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Health Care–Seeking Characteristics of Women With Pelvic Floor Disorders After Obstetric Anal Sphincter Injury

Pennycuff, Jon F. MD, MSPH*; Karp, Deborah R. MD; Shinnick, Julia MD; Hudson, Catherine O. MD§; Northington, Gina M. MD, PhD*

Female Pelvic Medicine & Reconstructive Surgery: April 6, 2018 - Volume Publish Ahead of Print - Issue - p
doi: 10.1097/SPV.0000000000000583
Original Article: PDF Only

Objectives Obstetric anal sphincter injury (OASIS) is a potentially serious complication of vaginal delivery and can lead to both short-term and long-term sequelae. This study sought to identify health care seeking patterns of women who developed pelvic floor symptoms including pelvic pain after OASIS. It also identified demographic and clinical factors associated with seeking subspecialty care from a pelvic floor specialist and demographic and clinical factors associated with seeking care for pelvic pain after OASIS.

Methods This study is a retrospective cohort study of 69 women who developed pelvic floor disorders after OASIS.

Results For women diagnosed with a pelvic floor symptom, the mean time to follow-up was 2.4 years, the mean number of visits until diagnosis was 2.2 visits, and 2.9 visits were needed for treatment. The most common diagnoses were pelvic pain, lower urinary tract symptoms including incontinence, and defecatory dysfunction. Twenty-five percent of the cohort received treatment from a pelvic floor specialist. These women were more likely to be older and have urinary incontinence. Women with pain were more likely to be seen by a primary care provider and have longer time to diagnosis.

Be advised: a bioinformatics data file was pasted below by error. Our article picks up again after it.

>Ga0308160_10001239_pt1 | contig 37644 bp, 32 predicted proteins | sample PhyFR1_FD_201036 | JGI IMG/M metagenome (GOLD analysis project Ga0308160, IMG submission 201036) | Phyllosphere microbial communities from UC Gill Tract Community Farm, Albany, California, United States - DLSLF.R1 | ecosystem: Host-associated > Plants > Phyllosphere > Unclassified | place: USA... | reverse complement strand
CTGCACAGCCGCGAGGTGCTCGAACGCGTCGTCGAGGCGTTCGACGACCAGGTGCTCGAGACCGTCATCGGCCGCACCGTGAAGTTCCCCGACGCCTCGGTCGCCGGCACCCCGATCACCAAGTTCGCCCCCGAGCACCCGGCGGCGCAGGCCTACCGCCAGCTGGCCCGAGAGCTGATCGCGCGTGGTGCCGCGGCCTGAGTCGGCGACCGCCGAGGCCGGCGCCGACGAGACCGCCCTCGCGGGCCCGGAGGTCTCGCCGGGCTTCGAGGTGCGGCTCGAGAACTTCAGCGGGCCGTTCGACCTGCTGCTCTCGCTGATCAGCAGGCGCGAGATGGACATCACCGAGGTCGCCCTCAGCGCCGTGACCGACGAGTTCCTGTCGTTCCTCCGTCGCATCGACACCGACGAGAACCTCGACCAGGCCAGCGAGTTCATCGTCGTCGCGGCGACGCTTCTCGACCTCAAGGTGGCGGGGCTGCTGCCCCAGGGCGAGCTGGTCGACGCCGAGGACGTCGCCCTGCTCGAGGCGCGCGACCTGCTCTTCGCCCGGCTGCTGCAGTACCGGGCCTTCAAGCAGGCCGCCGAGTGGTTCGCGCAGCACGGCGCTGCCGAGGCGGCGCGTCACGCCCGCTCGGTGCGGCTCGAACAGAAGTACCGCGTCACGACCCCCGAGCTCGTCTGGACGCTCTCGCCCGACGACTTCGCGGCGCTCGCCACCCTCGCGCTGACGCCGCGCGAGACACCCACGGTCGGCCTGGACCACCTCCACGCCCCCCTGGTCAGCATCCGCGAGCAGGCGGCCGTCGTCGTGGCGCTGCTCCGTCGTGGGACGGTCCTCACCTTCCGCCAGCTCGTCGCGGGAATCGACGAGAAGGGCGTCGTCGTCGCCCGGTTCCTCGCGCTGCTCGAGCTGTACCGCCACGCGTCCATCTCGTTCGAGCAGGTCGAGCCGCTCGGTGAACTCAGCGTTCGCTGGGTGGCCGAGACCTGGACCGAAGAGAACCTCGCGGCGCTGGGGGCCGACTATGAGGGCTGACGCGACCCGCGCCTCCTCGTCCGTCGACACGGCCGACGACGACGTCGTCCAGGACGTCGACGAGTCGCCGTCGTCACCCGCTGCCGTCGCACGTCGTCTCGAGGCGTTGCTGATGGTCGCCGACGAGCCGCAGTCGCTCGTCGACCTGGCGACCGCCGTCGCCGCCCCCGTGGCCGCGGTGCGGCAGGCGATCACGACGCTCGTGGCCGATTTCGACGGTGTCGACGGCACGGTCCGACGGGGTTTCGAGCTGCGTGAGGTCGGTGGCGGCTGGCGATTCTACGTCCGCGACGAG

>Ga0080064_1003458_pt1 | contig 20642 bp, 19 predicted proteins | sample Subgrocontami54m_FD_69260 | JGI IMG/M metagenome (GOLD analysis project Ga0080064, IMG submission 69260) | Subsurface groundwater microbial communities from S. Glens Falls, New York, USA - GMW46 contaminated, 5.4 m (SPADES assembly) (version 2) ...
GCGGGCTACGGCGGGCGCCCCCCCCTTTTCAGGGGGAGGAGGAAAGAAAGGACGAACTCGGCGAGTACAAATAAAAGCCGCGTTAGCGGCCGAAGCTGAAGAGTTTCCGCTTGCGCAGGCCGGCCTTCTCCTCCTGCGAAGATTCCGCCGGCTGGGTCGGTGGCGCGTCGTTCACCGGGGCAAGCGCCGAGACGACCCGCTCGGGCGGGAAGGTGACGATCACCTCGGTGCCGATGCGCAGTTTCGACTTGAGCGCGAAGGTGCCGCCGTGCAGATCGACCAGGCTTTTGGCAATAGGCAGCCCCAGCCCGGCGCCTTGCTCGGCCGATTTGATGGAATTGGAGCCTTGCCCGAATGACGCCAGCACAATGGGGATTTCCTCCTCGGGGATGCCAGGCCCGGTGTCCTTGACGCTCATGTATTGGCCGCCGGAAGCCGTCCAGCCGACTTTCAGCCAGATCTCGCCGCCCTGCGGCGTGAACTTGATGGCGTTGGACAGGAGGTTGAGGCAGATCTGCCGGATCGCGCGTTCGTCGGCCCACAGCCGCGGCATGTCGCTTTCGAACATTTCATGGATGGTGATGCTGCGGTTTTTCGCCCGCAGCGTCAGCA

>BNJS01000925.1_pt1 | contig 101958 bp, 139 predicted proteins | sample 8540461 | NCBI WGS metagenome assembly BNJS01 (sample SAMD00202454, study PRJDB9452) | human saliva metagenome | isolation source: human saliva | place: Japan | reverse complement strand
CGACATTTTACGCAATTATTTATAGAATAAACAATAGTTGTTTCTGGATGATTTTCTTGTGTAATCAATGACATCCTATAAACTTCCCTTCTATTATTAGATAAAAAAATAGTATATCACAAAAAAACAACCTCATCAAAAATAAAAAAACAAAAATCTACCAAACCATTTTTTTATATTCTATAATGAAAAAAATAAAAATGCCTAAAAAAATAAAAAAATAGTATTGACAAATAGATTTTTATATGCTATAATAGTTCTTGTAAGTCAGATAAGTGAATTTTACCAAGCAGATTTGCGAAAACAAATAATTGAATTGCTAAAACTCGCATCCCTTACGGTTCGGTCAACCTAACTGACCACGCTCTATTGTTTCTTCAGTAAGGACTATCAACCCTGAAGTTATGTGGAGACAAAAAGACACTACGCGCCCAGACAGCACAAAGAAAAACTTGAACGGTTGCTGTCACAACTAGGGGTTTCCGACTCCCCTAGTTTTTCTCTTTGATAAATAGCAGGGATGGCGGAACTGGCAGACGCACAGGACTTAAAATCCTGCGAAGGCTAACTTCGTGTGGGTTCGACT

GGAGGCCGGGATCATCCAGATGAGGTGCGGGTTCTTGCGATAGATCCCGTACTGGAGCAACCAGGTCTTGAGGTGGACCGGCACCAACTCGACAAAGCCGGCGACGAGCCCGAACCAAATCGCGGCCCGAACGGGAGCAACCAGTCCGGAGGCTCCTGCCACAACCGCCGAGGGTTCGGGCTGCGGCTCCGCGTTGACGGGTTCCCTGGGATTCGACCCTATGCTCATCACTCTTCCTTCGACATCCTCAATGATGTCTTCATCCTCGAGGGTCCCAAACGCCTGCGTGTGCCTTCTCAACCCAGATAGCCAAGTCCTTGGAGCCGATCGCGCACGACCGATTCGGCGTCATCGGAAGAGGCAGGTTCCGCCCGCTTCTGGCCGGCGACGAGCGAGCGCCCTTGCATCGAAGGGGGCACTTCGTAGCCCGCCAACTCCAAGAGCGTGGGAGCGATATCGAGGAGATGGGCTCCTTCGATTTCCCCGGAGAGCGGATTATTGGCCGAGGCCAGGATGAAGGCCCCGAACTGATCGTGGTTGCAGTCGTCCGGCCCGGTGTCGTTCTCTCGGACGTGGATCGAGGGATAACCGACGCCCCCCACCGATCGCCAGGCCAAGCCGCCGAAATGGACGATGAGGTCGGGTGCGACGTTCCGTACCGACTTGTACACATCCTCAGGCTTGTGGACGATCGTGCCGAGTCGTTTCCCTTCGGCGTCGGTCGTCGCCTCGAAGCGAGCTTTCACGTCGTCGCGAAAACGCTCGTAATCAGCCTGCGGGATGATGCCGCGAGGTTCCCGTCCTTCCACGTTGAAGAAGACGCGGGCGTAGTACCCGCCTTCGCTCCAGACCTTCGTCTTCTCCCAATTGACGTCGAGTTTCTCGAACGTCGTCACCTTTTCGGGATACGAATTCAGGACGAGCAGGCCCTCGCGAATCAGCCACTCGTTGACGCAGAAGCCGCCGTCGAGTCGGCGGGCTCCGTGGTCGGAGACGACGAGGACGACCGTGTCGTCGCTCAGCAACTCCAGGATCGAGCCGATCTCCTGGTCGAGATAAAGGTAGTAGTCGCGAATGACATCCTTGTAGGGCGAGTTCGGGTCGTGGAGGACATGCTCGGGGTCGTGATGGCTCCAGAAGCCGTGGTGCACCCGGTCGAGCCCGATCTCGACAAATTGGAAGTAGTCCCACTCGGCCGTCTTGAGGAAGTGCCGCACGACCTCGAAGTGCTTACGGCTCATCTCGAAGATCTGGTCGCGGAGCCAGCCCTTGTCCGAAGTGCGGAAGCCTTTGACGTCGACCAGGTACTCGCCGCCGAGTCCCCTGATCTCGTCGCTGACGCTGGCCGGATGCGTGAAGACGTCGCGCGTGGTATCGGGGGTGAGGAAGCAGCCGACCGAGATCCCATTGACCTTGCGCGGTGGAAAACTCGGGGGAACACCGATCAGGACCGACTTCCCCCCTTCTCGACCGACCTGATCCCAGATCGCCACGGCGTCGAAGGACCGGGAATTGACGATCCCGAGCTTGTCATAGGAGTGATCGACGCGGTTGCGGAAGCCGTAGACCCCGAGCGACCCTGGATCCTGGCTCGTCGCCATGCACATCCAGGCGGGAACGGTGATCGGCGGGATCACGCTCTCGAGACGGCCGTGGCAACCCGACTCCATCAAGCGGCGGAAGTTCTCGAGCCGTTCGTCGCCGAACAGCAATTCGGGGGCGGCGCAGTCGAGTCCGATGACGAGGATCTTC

Conclusions The study showed that multiple visits were needed to both diagnose and treat pelvic floor disorders (PFD) after OASIS. Pelvic pain was the most common primary PFD after OASIS. There should be a high level of suspicion for pelvic floor disorders, especially pain disorders, in women who have sustained a third- or fourth-degree laceration.

From the *Department of Gynecology and Obstetrics, Emory University School of Medicine; †Women’s Services, Wellstar Health, Atlanta, GA; ‡Department of Obstetrics and Gynecology, The Warren Alpert Medical School, Brown University, Providence, RI; and §Department of Obstetrics and Gynecology, The Ohio State University Wexner Medical Center, Columbus, OH.

Correspondence: Jon F. Pennycuff, MD, MSPH, 69 Jesse Hill Jr Dr, SE Atlanta, GA 30303. E-mail:

The authors have declared they have no conflicts of interest.

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